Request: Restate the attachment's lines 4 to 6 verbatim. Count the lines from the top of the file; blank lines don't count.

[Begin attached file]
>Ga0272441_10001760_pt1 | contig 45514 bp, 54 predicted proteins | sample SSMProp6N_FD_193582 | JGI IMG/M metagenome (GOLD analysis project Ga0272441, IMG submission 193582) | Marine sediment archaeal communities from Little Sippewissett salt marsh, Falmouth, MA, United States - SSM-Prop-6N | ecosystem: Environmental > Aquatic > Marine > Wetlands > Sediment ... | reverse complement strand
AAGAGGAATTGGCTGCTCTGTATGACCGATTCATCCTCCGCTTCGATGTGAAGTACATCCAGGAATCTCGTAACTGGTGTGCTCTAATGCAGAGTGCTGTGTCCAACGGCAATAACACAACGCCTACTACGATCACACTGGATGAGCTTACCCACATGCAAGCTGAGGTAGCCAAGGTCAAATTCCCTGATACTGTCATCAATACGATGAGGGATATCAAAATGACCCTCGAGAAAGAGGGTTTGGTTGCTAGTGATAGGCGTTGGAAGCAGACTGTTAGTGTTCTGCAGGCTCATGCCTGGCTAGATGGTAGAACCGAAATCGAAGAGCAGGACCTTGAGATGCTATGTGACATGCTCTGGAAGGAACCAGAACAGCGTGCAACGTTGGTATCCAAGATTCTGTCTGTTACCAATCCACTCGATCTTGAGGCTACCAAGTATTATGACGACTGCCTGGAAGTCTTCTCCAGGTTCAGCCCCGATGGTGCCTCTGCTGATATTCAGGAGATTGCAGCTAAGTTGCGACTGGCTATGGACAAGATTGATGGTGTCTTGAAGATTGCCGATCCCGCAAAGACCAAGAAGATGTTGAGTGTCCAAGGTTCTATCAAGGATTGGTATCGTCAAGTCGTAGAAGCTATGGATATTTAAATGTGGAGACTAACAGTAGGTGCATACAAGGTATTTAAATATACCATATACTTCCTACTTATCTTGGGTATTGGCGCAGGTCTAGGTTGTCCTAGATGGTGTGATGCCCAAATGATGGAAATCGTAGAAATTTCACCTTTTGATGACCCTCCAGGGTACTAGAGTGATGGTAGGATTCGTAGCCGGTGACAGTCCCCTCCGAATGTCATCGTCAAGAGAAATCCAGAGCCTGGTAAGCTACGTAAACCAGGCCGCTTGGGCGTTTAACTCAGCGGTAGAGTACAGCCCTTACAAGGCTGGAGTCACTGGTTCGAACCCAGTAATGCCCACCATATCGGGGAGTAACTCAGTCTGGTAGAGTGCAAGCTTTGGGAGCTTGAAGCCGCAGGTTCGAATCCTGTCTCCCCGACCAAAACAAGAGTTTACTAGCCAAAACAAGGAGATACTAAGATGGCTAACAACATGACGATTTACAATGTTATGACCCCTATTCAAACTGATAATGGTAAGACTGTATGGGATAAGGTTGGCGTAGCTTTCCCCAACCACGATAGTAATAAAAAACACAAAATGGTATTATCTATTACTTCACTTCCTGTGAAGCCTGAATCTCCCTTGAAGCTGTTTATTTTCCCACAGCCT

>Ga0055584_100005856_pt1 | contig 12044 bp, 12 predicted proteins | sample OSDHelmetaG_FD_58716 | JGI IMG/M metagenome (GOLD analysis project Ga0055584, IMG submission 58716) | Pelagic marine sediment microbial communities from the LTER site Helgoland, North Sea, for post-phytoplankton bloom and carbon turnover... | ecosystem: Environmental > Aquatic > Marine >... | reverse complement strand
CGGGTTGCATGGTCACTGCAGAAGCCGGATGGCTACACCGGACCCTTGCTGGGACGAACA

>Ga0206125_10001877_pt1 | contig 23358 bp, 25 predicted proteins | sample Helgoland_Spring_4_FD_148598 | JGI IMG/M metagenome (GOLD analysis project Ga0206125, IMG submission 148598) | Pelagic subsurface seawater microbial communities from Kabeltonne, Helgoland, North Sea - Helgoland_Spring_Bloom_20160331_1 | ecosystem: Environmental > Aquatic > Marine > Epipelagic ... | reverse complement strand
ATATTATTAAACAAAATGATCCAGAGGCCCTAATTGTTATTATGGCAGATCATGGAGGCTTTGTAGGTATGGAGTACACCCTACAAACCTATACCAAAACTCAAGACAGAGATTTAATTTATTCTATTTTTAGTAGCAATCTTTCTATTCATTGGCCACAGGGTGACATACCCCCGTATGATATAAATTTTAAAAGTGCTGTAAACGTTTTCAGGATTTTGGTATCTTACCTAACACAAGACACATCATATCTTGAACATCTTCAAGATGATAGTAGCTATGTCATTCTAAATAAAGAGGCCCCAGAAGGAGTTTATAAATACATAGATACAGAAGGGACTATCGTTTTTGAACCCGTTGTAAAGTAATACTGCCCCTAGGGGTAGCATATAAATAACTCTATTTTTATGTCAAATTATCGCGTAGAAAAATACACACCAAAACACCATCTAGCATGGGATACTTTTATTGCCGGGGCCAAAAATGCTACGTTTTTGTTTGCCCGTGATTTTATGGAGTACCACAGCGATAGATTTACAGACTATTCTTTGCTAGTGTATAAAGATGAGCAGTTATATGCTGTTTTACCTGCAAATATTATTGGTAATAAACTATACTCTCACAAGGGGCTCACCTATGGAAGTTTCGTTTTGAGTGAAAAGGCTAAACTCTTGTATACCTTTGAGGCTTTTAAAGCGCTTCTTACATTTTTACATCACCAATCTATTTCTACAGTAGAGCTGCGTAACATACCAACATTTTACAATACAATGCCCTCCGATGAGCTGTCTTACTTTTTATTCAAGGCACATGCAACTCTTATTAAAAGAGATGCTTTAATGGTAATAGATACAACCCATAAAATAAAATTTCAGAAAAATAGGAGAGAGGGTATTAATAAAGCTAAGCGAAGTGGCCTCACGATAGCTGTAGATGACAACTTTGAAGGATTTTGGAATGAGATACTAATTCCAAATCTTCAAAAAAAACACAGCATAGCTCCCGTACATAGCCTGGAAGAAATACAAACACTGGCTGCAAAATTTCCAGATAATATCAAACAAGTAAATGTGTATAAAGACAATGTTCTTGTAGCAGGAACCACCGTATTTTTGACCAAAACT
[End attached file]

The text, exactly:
CGGGTTGCATGGTCACTGCAGAAGCCGGATGGCTACACCGGACCCTTGCTGGGACGAACA

>Ga0206125_10001877_pt1 | contig 23358 bp, 25 predicted proteins | sample Helgoland_Spring_4_FD_148598 | JGI IMG/M metagenome (GOLD analysis project Ga0206125, IMG submission 148598) | Pelagic subsurface seawater microbial communities from Kabeltonne, Helgoland, North Sea - Helgoland_Spring_Bloom_20160331_1 | ecosystem: Environmental > Aquatic > Marine > Epipelagic ... | reverse complement strand
ATATTATTAAACAAAATGATCCAGAGGCCCTAATTGTTATTATGGCAGATCATGGAGGCTTTGTAGGTATGGAGTACACCCTACAAACCTATACCAAAACTCAAGACAGAGATTTAATTTATTCTATTTTTAGTAGCAATCTTTCTATTCATTGGCCACAGGGTGACATACCCCCGTATGATATAAATTTTAAAAGTGCTGTAAACGTTTTCAGGATTTTGGTATCTTACCTAACACAAGACACATCATATCTTGAACATCTTCAAGATGATAGTAGCTATGTCATTCTAAATAAAGAGGCCCCAGAAGGAGTTTATAAATACATAGATACAGAAGGGACTATCGTTTTTGAACCCGTTGTAAAGTAATACTGCCCCTAGGGGTAGCATATAAATAACTCTATTTTTATGTCAAATTATCGCGTAGAAAAATACACACCAAAACACCATCTAGCATGGGATACTTTTATTGCCGGGGCCAAAAATGCTACGTTTTTGTTTGCCCGTGATTTTATGGAGTACCACAGCGATAGATTTACAGACTATTCTTTGCTAGTGTATAAAGATGAGCAGTTATATGCTGTTTTACCTGCAAATATTATTGGTAATAAACTATACTCTCACAAGGGGCTCACCTATGGAAGTTTCGTTTTGAGTGAAAAGGCTAAACTCTTGTATACCTTTGAGGCTTTTAAAGCGCTTCTTACATTTTTACATCACCAATCTATTTCTACAGTAGAGCTGCGTAACATACCAACATTTTACAATACAATGCCCTCCGATGAGCTGTCTTACTTTTTATTCAAGGCACATGCAACTCTTATTAAAAGAGATGCTTTAATGGTAATAGATACAACCCATAAAATAAAATTTCAGAAAAATAGGAGAGAGGGTATTAATAAAGCTAAGCGAAGTGGCCTCACGATAGCTGTAGATGACAACTTTGAAGGATTTTGGAATGAGATACTAATTCCAAATCTTCAAAAAAAACACAGCATAGCTCCCGTACATAGCCTGGAAGAAATACAAACACTGGCTGCAAAATTTCCAGATAATATCAAACAAGTAAATGTGTATAAAGACAATGTTCTTGTAGCAGGAACCACCGTATTTTTGACCAAAACT